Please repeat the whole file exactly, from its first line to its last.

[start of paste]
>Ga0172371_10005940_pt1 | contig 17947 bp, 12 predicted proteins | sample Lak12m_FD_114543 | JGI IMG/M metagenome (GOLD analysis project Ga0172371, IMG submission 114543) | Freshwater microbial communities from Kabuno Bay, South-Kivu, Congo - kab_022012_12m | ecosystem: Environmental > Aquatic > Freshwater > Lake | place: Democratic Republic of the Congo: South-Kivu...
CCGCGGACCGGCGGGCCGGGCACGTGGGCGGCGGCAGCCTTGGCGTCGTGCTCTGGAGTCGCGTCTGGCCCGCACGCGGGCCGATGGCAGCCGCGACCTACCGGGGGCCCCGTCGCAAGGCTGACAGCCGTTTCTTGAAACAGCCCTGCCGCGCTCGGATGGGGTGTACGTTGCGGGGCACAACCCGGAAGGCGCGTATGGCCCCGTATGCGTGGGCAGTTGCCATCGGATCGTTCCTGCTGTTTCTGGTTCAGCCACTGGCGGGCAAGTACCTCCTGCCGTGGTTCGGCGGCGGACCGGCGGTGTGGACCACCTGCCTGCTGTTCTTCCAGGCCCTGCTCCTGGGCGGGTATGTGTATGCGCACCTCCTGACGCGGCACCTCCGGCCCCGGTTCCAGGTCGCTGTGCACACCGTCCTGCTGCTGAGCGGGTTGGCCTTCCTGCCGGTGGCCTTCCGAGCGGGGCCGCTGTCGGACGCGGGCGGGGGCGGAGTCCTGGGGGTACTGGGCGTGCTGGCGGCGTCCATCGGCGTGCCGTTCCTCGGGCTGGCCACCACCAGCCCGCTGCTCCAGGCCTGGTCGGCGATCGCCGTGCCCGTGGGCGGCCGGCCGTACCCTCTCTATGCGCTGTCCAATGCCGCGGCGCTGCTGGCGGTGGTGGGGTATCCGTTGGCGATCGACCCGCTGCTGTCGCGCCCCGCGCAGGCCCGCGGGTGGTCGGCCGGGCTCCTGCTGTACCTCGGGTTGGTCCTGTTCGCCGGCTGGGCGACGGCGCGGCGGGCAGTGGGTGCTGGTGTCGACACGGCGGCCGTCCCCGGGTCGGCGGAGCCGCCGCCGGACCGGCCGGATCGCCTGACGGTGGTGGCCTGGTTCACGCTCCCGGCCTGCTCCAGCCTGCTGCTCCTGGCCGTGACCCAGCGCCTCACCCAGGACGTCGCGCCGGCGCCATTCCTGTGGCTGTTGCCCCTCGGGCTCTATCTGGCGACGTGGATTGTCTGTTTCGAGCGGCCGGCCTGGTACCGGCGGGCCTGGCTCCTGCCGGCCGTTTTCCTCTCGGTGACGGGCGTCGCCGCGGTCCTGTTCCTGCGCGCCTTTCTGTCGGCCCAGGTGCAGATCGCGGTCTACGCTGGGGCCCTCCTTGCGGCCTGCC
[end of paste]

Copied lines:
>Ga0172371_10005940_pt1 | contig 17947 bp, 12 predicted proteins | sample Lak12m_FD_114543 | JGI IMG/M metagenome (GOLD analysis project Ga0172371, IMG submission 114543) | Freshwater microbial communities from Kabuno Bay, South-Kivu, Congo - kab_022012_12m | ecosystem: Environmental > Aquatic > Freshwater > Lake | place: Democratic Republic of the Congo: South-Kivu...
CCGCGGACCGGCGGGCCGGGCACGTGGGCGGCGGCAGCCTTGGCGTCGTGCTCTGGAGTCGCGTCTGGCCCGCACGCGGGCCGATGGCAGCCGCGACCTACCGGGGGCCCCGTCGCAAGGCTGACAGCCGTTTCTTGAAACAGCCCTGCCGCGCTCGGATGGGGTGTACGTTGCGGGGCACAACCCGGAAGGCGCGTATGGCCCCGTATGCGTGGGCAGTTGCCATCGGATCGTTCCTGCTGTTTCTGGTTCAGCCACTGGCGGGCAAGTACCTCCTGCCGTGGTTCGGCGGCGGACCGGCGGTGTGGACCACCTGCCTGCTGTTCTTCCAGGCCCTGCTCCTGGGCGGGTATGTGTATGCGCACCTCCTGACGCGGCACCTCCGGCCCCGGTTCCAGGTCGCTGTGCACACCGTCCTGCTGCTGAGCGGGTTGGCCTTCCTGCCGGTGGCCTTCCGAGCGGGGCCGCTGTCGGACGCGGGCGGGGGCGGAGTCCTGGGGGTACTGGGCGTGCTGGCGGCGTCCATCGGCGTGCCGTTCCTCGGGCTGGCCACCACCAGCCCGCTGCTCCAGGCCTGGTCGGCGATCGCCGTGCCCGTGGGCGGCCGGCCGTACCCTCTCTATGCGCTGTCCAATGCCGCGGCGCTGCTGGCGGTGGTGGGGTATCCGTTGGCGATCGACCCGCTGCTGTCGCGCCCCGCGCAGGCCCGCGGGTGGTCGGCCGGGCTCCTGCTGTACCTCGGGTTGGTCCTGTTCGCCGGCTGGGCGACGGCGCGGCGGGCAGTGGGTGCTGGTGTCGACACGGCGGCCGTCCCCGGGTCGGCGGAGCCGCCGCCGGACCGGCCGGATCGCCTGACGGTGGTGGCCTGGTTCACGCTCCCGGCCTGCTCCAGCCTGCTGCTCCTGGCCGTGACCCAGCGCCTCACCCAGGACGTCGCGCCGGCGCCATTCCTGTGGCTGTTGCCCCTCGGGCTCTATCTGGCGACGTGGATTGTCTGTTTCGAGCGGCCGGCCTGGTACCGGCGGGCCTGGCTCCTGCCGGCCGTTTTCCTCTCGGTGACGGGCGTCGCCGCGGTCCTGTTCCTGCGCGCCTTTCTGTCGGCCCAGGTGCAGATCGCGGTCTACGCTGGGGCCCTCCTTGCGGCCTGCC